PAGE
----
As a business owner, you’re responsible for fire safety. It’s an essential issue for you to address as it affects every individual in your organisation.
This guide explains the essential health & safety procedures your business must follow. It’ll help you to understand how to prevent fire risks, as well as provide the appropriate safety precautions.
Health & safety at work fire regulations
It’s your responsibility to look after fire safety if you’re an:
- Building or facilities manager.
- Management agent.
- Risk assessor.
This duty makes you the “responsible person”. What you’ll need to do for fire safety within the workplace is:
- You have to complete a risk assessment and regularly review it (particularly following any changes or at least annually if there have been no process or layout changes). And carry out more of these on a regular basis.
- Inform your workforce of any issues you identify.
- Maintain and monitor your fire safety measures.
- Plan ahead in the event of an emergency—review your procedure regularly.
- Ensure your employees have been suitably trained access to information, instructions, and training.
The importance of fire safety at work is it helps to prevent severe injuries, death, and damage to business property.
There can be serious legal consequences if you fail to make your business safety conscious, so it’s important to ensure you establish an effective process.
Fire safety within the workplace
One of the best ways to prevent a fire at your business is to examine your working environment.
A risk assessment for fire safety at work will help to identify potential dangers. You must also keep this record up to date.
This assessment should look to find what might cause or increase the risk of a fire to spread. Common fire safety hazards include:
- Naked flames.
- Electrical equipment.
- Smokers and related items, such as cigarettes, matches, lighters etc.
- Combustible sources such as paper, plastic, foam, rubber, rubbish etc.
- Oxygen sources.
You should also look to see who is at risk. This may include employees working alone, anyone individual with a specific impairment or disability (look to complete a PEEP—personal emergency evacuation plan), staff or visitors such as contractors in isolated or potentially dangerous or higher risk locations.
After evaluating the risks, you should look to include precautions around your business to reduce potential hazards.
Fire safety at work legislation
Keep in mind there isn’t a Health & Safety at Work Act, fire safety is, however, covered under certain the Regulatory Reform (Fire Safety) Order 2005.
Your business must follow these. Breaking it down into basic form, you’ll need to:
- Have a fire risk assessment (these are the government guidelines).
- Provide “appropriate fire-fighting equipment” in the form of fire extinguishers, blankets etc.
- Place fire safety signs around your business. These should inlcude a Fire Action Notice and an Extinguisher ID.
- Install fire detection systems.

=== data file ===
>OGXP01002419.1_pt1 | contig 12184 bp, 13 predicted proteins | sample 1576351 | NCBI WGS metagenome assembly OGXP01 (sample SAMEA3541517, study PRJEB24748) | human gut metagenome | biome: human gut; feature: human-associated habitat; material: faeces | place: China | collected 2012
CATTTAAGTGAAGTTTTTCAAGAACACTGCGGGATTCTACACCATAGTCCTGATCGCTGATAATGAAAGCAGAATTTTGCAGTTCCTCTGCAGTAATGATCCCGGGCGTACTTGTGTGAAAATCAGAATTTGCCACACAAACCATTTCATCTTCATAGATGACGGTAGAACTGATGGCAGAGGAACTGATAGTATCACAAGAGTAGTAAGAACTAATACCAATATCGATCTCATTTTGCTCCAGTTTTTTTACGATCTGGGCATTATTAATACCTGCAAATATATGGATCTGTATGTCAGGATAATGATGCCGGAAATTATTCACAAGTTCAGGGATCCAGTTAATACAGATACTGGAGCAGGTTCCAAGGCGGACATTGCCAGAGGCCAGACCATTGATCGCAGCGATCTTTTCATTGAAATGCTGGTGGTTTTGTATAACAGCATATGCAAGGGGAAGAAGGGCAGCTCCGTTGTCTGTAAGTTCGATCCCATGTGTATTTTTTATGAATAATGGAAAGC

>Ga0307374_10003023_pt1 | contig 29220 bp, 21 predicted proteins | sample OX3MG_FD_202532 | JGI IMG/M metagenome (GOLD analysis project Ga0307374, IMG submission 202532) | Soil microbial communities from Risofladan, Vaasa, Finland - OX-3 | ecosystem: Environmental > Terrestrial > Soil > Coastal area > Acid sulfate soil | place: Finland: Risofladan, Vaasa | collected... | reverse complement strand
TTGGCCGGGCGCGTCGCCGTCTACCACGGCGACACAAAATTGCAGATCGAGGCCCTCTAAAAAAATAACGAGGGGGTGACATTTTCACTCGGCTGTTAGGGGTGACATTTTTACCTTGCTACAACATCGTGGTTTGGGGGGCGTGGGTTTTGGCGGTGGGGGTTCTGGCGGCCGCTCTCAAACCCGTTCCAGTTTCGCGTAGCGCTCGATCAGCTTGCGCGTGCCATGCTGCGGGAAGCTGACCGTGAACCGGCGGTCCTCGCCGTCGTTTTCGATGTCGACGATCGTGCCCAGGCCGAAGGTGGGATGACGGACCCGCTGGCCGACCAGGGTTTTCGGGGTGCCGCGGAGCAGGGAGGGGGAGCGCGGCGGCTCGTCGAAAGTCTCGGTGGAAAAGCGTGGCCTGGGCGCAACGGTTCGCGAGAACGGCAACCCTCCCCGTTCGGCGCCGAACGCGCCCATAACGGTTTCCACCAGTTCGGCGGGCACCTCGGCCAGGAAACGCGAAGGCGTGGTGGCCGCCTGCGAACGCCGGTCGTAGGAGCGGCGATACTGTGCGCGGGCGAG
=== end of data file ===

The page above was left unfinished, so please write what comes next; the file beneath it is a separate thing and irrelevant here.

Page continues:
- Install emergency lighting in the event normal lights fail.
- Provide training to all staff and appoint an appropriate number of fire marshals.
Below you can read more on these details, along with other ways to reduce the risk of an incident at your business.
Fire safety tips at work
After your risk assessment is complete, you can take the right actions to alleviate the risks. Some of the steps you can take include:
- Flammable substances: Keep them away from anything that may ignite it.
- Cleanliness: Maintain a tidy business and avoid a build-up of rubbish.
- Emergency plans: In this you can explain to your employees what to do in the event of discovering a fire, such as detailing evacuation and calling the fire brigade.
- Fire escape routes: Establish these and ensure your employees know where they are. The route should be easily accessible for all employees and in a suitable location, ensuring easy evacuation in the event of a fire.
- Fire wardens/marshals: Designate some in staff in your business to maintain safety procedures. Provide them with relevant training so they know what to do.
- Fire detection systems: Install appropriate devices around your business and check them regularly to ensure they’re working.
- Install emergency lighting: Have your emergency escape routes well lit in the event of an emergency.
- Put up fire safety signs: Place these in a clear location so every employee can see They should include pictograms and can include pictures demonstrating the direction to evacuate through fire exit doors. Or important information such as how to put out certain types of fires.
- Fire extinguishers: Make it clear to staff members the different types of these, which include water, powder, and foam. It’s important they know which one to use in certain situations.
- Fire drills: Hold regular drills so all your workforce is aware of what to do in the event of an emergency.
These can be a part of your fire safety training at work. Take steps to hold regular fire drills, fire extinguisher demonstrations and to explain your emergency plan.
Need our help?
If you need risk assessment advice or guidance on what fire hazards are, get in touch for immediate assistance: 0800 028 2420.